• An overwhelming preponderance of scientists believe that carbon emissions from industrial activity are causing potentially catastrophic climate change.

• The only scientists who don’t are bought-and-paid-for by energy companies.

Facts are facts and why the facts themselves should be subject to a Liberal/Conservative divide is beyond me. Liberals and Conservatives both agree that teen-age pregnancy, STD’s, poverty, terrorism, war, and economic collapse are all problems, even if they disagree profoundly over what to do about them. Why Conservatives should discount the very existence of this problem is beyond me.

Could it be — wishful thinking?

Most Traditional Catholics live a suburban life-style that is highly dependent upon automobile transport and high-energy consumption. Such a life-style would be morally unjustifiable were they to accept the scientific consensus on global warming. It would be, as Al Gore has said (to much derision) —An Inconvenient Truth. One that requires radical changes in the kind of life they lead.

Is it uncharitable of me to think this? Perhaps, but just the other day I was talking to a friend from church. He’s pious, a conscientious grandfather, good sense of humor, intelligent, a fine fellow all around. But he said to me, in all seriousness, that he felt it was pointless to conserve oil because he thought oil was a natural product, continuously being produced beneath the earth’s surface. Wow — is that wishful thinking or what?!?!

I would really like to see comments on this, because it just baffles me.

Tuesday, March 3, 2009

An Insight Worthy of Spengler

If we could take Christ off the cross and put him over to one side, and then put the cross without Christ on the other side, we would have the picture of the world. Who picks up Christ without the cross? Our Western, affluent, Christian civilization. No discipline, nor mortification, no cross, no self-denial. Who picks up the cross without Christ? Russia, China. The ascetic principle of Christianity has moved to the totalitarian states: discipline, order, law, commitment to a common end. But neither side has the answer. The cross-less Christ is weak, effeminate, and can never save us, because there is no mention of sin. The Christ-less cross allows Dachau, Auschwitz, the squeezing of the lives of individuals like so many grapes to make the totalitarian wine of the state. The world problem and our own person problem is this: Will Christ find the cross before the cross finds Christ?
-Servant of God Archbishop Fulton J. Sheen

Small Mortifications

Back when I was a godless communist, we all drank our coffee black because “lathering” your coffee (i.e. putting in cream and/or sugar) was bourgeois consumerism. The communist analysis of this has actually proven correct, as the rise of Starbucks illustrates. Our urban bourgeois (the so called “Yuppies”) have become ever more extravagant consumers of coffee, having long since abandoned simple “lathered Java” for espressos, cappuchinos, and “coffee drinks” that are confected with steamed milk and gooey syrups, topped with cascades of whipped cream and garnished with slivers of chocolate. Why, I feel positively echt proletarisch every time I drink black Joe straight from the pot.

Imagine then, how pleased I was to read the other day that Opus Dei numeraries drink their coffee black as a mortification. I had never really thought of this lingering trace of communist discipline in my life as a mortification, but that’s exactly what it had been right from the start, and it got me to thinking about the place of small mortifications in my life.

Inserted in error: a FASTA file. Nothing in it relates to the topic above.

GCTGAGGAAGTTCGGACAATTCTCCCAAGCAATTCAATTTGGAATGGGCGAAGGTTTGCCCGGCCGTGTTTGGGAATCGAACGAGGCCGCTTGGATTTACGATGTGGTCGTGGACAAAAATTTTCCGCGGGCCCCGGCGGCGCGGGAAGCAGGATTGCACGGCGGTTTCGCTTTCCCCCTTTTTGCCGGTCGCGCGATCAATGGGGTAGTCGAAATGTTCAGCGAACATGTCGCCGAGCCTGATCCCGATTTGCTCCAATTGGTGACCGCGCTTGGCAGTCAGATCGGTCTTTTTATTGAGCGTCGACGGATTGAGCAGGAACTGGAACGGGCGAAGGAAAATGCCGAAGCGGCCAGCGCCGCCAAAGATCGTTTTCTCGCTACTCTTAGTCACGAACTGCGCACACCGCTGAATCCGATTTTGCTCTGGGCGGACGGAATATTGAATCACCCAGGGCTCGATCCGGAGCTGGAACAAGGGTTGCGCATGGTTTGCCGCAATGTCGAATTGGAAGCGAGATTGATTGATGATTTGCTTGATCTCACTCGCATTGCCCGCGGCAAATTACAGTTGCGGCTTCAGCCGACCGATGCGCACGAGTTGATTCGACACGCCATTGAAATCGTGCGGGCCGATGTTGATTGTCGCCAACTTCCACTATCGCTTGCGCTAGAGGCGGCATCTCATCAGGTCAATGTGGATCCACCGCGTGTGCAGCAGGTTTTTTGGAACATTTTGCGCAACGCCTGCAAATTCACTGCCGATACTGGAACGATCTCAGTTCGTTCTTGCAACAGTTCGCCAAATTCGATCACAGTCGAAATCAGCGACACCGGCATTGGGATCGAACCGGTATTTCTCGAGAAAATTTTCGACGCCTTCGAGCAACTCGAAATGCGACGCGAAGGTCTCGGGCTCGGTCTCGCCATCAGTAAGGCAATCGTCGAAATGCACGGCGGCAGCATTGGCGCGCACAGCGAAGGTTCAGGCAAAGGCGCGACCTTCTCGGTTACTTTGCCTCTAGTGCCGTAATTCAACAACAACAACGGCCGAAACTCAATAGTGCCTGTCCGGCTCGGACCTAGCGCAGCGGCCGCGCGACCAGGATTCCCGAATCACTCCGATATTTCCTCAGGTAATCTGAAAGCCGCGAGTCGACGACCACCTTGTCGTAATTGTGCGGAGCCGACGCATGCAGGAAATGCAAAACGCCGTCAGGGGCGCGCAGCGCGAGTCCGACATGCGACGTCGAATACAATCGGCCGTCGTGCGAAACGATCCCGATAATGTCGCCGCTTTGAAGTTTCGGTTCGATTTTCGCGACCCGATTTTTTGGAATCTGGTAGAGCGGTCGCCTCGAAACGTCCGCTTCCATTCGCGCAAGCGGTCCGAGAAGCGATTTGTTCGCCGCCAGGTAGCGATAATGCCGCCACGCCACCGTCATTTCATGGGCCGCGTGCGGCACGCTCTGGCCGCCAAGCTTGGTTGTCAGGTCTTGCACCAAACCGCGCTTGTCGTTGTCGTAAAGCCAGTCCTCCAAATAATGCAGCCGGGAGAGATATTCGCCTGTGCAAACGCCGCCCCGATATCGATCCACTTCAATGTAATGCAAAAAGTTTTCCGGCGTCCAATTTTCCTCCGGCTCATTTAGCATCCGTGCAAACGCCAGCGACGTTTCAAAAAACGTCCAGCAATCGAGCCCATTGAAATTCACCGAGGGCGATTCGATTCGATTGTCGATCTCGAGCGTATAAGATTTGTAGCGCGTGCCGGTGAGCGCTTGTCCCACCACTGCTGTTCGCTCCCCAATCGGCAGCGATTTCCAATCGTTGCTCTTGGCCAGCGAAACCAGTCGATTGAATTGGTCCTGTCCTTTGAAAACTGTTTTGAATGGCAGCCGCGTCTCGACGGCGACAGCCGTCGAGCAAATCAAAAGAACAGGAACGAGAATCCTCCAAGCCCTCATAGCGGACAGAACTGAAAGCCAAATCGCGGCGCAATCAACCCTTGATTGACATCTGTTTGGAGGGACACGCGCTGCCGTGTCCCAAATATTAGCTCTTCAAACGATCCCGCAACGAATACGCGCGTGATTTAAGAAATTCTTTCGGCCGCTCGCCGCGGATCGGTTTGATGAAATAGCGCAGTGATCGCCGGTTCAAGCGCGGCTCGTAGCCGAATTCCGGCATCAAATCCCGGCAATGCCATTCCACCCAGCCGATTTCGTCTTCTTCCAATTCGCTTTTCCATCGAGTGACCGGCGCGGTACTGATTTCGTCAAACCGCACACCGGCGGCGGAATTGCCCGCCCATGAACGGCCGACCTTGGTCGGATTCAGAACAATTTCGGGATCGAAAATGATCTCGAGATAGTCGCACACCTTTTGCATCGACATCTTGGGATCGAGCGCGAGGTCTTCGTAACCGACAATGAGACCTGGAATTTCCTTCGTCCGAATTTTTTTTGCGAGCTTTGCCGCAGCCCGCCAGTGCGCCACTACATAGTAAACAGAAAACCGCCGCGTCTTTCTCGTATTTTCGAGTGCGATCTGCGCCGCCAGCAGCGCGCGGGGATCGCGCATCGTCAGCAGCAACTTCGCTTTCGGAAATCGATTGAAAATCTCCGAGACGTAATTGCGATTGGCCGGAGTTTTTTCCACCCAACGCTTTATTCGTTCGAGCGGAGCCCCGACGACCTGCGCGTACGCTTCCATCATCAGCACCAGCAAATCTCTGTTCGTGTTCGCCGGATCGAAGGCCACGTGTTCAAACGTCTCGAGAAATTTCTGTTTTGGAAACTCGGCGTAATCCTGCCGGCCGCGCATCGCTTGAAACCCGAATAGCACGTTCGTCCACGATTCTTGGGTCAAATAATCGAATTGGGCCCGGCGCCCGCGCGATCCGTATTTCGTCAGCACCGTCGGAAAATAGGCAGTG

Of course, anyone with kids can name a dozen small mortifications they endure each day for their kids. Wife-mate used to like to soak in the tub for hours with a good mystery novel; it’s been years since she’s been able to do that. Frequently I would scarf down a whole pint of Haggen-Datz at one sitting, but now, not only can’t we afford the good stuff, but I pretty much just let the kids have ice cream for dessert while I content myself with another apple. If something for dinner is good, then my kids eat it right up; but if it is bad, then I’m the one that will have to finish the leftovers. Who gets to use the bathroom last? Who has to clean up the vomit? Who gives up his sweater when the afternoon turns cold and someone has forgotten hers? Do I even need to answer these questions?

The mortifications involved with having kids are perfectly natural, and that’s part of what makes them good for you. But they’re also things we do without thinking, they cease to be mortifications because we do them automatically. Similarly, many good habits cease to be mortifications: by now I don’t know if I would even want to put cream and sugar in my coffee.

Contrariwise, mortifications lose their value when they are done for show. Saint Benedict had it right when he corrected a monk who always took the worst piece of fruit in the bowl, for that was false modesty; he should take the first piece his hand fell upon, neither picking the best nor the worst.

I think that in our lives we need to look for mortifications, may of which are right there if you would only see them. The stairs we could take instead of the elevator, the trips that could be made by walking or bicycling instead of driving, the time that could be better spent in prayer than in listening to the radio — there are probably a thousand little things that we could take up as little crosses throughout the day.

This lent, I want to find them.

What mortifications do you find in everyday life?